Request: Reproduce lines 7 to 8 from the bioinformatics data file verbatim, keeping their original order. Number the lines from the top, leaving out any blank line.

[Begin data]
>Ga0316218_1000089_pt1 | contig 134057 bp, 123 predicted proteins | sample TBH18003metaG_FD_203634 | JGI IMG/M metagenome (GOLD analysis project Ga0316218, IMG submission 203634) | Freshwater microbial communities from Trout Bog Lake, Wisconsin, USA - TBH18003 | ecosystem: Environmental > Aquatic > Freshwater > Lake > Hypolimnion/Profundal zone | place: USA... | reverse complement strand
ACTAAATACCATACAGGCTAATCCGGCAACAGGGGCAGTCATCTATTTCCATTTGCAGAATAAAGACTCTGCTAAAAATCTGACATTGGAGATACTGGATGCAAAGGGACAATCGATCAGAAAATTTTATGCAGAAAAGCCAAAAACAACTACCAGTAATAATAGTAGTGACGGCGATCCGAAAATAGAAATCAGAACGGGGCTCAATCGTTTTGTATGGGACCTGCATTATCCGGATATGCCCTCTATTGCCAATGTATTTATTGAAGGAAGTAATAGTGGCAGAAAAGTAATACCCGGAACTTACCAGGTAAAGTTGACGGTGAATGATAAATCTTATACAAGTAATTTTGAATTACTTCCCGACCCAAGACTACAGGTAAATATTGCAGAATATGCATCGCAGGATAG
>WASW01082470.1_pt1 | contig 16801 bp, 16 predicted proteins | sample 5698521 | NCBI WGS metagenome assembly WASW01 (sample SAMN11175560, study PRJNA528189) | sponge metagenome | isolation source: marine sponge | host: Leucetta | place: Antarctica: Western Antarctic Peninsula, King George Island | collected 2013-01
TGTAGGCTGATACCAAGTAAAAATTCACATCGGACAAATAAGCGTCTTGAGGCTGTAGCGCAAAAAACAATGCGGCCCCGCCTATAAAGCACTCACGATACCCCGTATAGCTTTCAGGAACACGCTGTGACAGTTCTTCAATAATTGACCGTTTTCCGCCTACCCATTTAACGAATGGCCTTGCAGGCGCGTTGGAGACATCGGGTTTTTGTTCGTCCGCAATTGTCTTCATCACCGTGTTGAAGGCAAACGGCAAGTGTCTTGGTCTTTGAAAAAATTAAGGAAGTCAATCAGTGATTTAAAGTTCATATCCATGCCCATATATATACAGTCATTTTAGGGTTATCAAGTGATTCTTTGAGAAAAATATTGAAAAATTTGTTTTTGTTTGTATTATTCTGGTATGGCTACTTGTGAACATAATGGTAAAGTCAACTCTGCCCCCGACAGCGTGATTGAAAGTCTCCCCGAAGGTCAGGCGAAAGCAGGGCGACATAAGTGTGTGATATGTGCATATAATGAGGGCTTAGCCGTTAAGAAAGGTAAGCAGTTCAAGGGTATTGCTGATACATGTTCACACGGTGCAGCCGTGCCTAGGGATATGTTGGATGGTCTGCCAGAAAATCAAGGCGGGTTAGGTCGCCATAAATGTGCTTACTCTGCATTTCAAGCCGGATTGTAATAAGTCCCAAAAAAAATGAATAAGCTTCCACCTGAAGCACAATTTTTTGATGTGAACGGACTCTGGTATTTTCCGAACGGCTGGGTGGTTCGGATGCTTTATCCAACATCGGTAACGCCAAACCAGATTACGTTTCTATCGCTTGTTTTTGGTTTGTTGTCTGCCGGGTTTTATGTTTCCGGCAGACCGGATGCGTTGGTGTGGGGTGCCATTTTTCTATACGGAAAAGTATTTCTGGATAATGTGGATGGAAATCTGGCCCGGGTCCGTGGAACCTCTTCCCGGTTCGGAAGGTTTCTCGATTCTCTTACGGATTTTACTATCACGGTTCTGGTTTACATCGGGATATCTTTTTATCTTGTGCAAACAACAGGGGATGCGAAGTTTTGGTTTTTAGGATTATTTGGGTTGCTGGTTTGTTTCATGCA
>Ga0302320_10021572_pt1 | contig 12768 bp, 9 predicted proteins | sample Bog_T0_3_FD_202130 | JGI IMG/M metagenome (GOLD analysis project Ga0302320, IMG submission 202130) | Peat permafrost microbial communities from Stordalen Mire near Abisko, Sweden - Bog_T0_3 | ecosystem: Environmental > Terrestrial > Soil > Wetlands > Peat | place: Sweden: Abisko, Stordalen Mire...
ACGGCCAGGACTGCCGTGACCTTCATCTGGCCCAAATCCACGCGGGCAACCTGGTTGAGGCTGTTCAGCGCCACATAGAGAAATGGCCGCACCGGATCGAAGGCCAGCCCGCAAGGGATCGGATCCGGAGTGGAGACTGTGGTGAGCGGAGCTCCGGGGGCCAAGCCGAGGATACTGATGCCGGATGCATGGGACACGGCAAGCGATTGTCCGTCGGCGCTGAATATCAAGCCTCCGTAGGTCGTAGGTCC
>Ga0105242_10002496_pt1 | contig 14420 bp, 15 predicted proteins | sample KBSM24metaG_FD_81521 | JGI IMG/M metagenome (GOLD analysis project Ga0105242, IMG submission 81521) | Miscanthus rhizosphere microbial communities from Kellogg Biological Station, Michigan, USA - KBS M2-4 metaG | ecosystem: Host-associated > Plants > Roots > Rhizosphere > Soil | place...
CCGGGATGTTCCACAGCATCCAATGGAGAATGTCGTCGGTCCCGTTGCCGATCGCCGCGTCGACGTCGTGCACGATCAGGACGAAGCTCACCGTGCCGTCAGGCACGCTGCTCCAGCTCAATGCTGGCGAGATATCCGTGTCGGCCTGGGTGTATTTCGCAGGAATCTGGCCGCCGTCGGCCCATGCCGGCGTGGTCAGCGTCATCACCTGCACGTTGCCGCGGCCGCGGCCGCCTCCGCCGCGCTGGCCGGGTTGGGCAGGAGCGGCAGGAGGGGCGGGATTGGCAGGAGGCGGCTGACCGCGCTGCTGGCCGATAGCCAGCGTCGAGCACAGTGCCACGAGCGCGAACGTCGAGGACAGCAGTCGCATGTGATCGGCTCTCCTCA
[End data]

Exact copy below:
>Ga0105242_10002496_pt1 | contig 14420 bp, 15 predicted proteins | sample KBSM24metaG_FD_81521 | JGI IMG/M metagenome (GOLD analysis project Ga0105242, IMG submission 81521) | Miscanthus rhizosphere microbial communities from Kellogg Biological Station, Michigan, USA - KBS M2-4 metaG | ecosystem: Host-associated > Plants > Roots > Rhizosphere > Soil | place...
CCGGGATGTTCCACAGCATCCAATGGAGAATGTCGTCGGTCCCGTTGCCGATCGCCGCGTCGACGTCGTGCACGATCAGGACGAAGCTCACCGTGCCGTCAGGCACGCTGCTCCAGCTCAATGCTGGCGAGATATCCGTGTCGGCCTGGGTGTATTTCGCAGGAATCTGGCCGCCGTCGGCCCATGCCGGCGTGGTCAGCGTCATCACCTGCACGTTGCCGCGGCCGCGGCCGCCTCCGCCGCGCTGGCCGGGTTGGGCAGGAGCGGCAGGAGGGGCGGGATTGGCAGGAGGCGGCTGACCGCGCTGCTGGCCGATAGCCAGCGTCGAGCACAGTGCCACGAGCGCGAACGTCGAGGACAGCAGTCGCATGTGATCGGCTCTCCTCA